Our tolerance to intolerance is a familiar story. The book-burning rallies during the 1989 Rushdie affair should have been a wake-up call to religious fundamentalism. Instead we became paranoid about causing offence and tried to appease regressive community leaders who dishonestly claimed to be speaking on behalf of the "Muslim community". We lacked the confidence to challenge them or extremists, and as a result they have thrived.
It is clear we have learned little about the diversity of Muslims. We have not only been prepared to legitimise Islamist preachers and groups, we continue to hold the misguided belief that we are serving the interests of the so-called "Muslim community". We unhelpfully lump Muslims under the banner of a singular "community".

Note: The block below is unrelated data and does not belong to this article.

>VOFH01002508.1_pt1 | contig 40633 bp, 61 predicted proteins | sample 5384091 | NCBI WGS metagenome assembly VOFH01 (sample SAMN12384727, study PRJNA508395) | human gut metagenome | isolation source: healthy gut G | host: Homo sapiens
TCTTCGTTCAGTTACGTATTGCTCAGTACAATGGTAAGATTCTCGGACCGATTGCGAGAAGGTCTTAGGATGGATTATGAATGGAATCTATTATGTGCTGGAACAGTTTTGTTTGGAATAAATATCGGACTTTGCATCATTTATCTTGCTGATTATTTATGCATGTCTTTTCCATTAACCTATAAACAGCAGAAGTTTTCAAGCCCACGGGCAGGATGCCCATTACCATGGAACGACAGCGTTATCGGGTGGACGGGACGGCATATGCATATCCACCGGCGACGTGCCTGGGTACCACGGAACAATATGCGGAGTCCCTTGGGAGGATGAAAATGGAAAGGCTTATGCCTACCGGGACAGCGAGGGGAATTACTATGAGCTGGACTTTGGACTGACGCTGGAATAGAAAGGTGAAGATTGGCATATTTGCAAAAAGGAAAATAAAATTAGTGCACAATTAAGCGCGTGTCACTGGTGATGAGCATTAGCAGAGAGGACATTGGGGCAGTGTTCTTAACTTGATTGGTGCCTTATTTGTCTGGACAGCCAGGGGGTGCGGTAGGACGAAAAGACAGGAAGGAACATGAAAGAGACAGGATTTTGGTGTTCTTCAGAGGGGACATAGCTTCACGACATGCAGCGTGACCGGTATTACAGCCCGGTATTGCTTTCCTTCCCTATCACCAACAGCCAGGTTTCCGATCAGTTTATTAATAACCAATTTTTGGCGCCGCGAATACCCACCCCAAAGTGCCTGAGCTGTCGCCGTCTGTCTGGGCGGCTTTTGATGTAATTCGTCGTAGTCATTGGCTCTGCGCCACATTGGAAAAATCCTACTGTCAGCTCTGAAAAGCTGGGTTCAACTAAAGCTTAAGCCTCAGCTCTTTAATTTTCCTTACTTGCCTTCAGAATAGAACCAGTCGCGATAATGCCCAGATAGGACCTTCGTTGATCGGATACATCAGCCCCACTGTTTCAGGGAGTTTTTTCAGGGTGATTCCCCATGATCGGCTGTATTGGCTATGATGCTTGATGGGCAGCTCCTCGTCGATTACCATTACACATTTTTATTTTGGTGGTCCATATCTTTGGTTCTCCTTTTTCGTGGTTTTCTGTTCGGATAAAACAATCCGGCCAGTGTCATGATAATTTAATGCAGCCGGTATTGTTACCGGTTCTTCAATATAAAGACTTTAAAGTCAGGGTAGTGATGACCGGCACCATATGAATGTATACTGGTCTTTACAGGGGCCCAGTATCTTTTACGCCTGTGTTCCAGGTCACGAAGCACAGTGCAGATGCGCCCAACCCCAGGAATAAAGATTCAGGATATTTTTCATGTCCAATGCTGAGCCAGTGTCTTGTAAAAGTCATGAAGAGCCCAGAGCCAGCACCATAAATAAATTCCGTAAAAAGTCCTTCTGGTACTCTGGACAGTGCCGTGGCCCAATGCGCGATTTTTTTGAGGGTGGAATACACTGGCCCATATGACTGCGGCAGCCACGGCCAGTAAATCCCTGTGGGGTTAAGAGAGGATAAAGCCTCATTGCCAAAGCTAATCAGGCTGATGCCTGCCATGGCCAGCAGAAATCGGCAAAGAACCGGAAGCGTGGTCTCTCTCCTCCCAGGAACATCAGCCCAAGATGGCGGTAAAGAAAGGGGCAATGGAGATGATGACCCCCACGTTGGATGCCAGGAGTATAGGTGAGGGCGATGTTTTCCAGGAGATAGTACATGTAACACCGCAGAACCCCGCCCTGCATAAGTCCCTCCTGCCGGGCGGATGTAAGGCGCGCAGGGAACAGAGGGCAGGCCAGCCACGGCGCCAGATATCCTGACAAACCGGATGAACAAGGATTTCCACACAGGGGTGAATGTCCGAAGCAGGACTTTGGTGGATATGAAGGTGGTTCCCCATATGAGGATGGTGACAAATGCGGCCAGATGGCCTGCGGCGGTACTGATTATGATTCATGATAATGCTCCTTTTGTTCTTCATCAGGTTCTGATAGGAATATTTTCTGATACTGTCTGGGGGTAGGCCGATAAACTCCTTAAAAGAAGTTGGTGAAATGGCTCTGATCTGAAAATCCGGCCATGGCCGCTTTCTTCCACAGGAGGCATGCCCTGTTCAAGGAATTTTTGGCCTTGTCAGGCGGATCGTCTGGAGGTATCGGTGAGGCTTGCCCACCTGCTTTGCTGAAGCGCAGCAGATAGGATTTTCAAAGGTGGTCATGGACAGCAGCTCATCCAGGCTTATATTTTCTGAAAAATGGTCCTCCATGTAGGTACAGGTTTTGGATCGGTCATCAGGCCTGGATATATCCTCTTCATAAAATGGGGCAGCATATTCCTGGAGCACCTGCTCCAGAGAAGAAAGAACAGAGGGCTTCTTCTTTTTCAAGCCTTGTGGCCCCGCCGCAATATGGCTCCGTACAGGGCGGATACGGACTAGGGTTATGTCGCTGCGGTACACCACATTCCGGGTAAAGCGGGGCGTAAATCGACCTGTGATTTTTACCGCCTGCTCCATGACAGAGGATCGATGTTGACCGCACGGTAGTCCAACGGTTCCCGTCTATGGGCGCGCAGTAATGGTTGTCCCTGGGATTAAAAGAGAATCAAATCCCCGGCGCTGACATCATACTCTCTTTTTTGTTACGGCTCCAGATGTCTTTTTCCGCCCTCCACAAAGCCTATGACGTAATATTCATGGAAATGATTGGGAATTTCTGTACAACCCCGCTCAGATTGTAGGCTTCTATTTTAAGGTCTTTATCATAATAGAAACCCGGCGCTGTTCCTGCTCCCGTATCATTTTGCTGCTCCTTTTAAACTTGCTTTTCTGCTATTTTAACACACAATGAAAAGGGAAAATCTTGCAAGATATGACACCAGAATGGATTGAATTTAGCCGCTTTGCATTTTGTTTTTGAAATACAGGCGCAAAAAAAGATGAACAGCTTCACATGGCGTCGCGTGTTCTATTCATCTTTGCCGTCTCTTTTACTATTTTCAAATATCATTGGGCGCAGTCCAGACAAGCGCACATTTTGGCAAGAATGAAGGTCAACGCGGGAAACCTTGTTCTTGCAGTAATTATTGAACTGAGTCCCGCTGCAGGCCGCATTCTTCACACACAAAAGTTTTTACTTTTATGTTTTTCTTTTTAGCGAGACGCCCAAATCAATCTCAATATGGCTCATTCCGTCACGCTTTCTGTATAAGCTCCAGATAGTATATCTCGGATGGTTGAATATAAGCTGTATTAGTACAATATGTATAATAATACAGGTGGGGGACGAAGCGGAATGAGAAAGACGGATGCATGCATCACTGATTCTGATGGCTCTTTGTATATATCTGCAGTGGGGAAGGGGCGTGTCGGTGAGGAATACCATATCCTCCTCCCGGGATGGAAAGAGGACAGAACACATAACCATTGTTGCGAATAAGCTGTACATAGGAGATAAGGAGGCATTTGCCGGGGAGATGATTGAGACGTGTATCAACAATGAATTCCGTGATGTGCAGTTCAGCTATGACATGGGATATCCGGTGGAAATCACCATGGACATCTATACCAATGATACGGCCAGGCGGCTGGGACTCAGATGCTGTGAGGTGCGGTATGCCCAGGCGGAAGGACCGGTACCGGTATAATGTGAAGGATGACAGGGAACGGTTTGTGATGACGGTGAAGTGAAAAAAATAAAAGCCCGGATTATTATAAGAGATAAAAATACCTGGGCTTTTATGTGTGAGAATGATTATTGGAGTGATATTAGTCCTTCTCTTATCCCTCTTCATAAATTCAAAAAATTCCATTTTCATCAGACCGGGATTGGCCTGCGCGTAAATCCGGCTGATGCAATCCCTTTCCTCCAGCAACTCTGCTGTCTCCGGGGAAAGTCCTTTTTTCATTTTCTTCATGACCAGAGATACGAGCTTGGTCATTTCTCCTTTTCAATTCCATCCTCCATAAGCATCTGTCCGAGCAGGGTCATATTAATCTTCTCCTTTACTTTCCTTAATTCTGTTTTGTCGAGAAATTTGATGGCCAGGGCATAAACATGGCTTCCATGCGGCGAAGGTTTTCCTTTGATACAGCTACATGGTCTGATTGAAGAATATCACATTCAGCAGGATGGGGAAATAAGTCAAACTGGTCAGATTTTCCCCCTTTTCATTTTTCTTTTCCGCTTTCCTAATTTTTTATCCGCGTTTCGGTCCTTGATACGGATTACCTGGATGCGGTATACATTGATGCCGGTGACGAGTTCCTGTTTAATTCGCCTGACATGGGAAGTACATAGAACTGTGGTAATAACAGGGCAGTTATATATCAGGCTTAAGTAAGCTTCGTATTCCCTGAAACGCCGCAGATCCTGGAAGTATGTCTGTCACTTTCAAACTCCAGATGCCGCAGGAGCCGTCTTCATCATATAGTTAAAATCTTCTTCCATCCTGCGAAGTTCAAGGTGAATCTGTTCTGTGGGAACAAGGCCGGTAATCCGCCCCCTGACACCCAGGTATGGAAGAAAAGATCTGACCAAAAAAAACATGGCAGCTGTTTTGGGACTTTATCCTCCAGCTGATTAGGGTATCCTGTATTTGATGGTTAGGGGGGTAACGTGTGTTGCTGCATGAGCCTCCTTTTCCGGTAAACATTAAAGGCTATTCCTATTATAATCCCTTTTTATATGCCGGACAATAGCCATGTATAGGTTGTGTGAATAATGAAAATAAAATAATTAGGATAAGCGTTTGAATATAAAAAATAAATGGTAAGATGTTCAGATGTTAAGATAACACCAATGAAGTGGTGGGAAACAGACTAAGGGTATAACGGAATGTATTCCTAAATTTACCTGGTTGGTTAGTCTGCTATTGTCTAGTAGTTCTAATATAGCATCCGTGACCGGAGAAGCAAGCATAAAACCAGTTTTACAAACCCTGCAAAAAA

This myopic perception of Muslims is part of the problem. How many times do we hear politicians and others tell us Muslim terrorists are not "true Muslims", that they "don't represent the Muslim community"?